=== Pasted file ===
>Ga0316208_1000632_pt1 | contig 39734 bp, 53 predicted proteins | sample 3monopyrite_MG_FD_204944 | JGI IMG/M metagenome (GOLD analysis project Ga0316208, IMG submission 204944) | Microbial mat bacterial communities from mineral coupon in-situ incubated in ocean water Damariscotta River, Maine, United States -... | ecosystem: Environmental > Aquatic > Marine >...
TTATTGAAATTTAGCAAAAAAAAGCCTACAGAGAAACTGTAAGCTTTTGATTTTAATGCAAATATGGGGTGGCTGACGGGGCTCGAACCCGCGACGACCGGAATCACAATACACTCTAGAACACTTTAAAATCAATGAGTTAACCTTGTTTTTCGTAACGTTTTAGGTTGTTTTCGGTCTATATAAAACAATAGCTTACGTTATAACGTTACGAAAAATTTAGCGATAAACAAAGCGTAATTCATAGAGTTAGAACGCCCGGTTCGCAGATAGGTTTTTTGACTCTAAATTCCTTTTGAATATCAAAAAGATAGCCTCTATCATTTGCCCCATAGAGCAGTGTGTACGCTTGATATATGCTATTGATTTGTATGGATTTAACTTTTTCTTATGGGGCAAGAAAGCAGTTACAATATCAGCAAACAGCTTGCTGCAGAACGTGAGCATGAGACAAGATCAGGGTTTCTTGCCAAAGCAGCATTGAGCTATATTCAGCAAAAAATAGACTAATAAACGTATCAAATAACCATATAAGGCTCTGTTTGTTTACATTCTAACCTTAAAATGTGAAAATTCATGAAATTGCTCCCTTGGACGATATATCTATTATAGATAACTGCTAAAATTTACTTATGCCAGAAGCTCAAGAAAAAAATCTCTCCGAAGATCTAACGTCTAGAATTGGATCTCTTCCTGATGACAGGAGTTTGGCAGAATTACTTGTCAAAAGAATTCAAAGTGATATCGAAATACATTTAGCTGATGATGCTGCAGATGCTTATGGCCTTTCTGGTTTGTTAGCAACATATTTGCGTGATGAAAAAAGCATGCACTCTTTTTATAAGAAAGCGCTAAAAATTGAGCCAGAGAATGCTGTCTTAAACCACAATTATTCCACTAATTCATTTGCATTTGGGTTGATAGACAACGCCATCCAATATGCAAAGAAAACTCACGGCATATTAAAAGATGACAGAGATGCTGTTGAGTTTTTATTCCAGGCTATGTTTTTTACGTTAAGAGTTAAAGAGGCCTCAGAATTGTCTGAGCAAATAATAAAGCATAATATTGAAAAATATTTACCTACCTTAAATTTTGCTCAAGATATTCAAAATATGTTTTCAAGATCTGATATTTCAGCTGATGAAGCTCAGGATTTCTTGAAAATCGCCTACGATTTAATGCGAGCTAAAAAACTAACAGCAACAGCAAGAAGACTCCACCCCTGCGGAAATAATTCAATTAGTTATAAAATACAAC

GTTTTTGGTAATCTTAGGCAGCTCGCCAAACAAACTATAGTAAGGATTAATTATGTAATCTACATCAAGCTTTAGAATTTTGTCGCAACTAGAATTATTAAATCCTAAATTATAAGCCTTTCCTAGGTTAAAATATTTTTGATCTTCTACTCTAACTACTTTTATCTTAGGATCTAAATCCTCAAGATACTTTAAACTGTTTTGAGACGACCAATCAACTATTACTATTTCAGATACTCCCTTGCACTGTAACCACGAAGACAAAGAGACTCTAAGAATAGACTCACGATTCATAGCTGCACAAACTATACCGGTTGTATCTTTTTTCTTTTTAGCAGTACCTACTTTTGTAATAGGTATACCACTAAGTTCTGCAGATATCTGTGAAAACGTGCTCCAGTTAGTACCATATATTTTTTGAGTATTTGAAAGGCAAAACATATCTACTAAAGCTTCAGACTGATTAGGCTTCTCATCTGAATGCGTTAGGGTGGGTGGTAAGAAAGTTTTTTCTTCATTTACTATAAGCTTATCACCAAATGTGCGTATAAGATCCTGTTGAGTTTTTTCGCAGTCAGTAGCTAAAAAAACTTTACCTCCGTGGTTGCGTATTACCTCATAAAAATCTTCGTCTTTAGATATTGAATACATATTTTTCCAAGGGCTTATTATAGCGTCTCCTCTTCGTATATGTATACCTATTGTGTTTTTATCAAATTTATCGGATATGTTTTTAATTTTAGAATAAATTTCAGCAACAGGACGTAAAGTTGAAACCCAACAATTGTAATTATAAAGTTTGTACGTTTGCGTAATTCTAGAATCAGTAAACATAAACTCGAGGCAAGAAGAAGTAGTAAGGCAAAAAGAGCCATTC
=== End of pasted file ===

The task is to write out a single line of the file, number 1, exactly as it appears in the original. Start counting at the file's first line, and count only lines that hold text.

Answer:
>Ga0316208_1000632_pt1 | contig 39734 bp, 53 predicted proteins | sample 3monopyrite_MG_FD_204944 | JGI IMG/M metagenome (GOLD analysis project Ga0316208, IMG submission 204944) | Microbial mat bacterial communities from mineral coupon in-situ incubated in ocean water Damariscotta River, Maine, United States -... | ecosystem: Environmental > Aquatic > Marine >...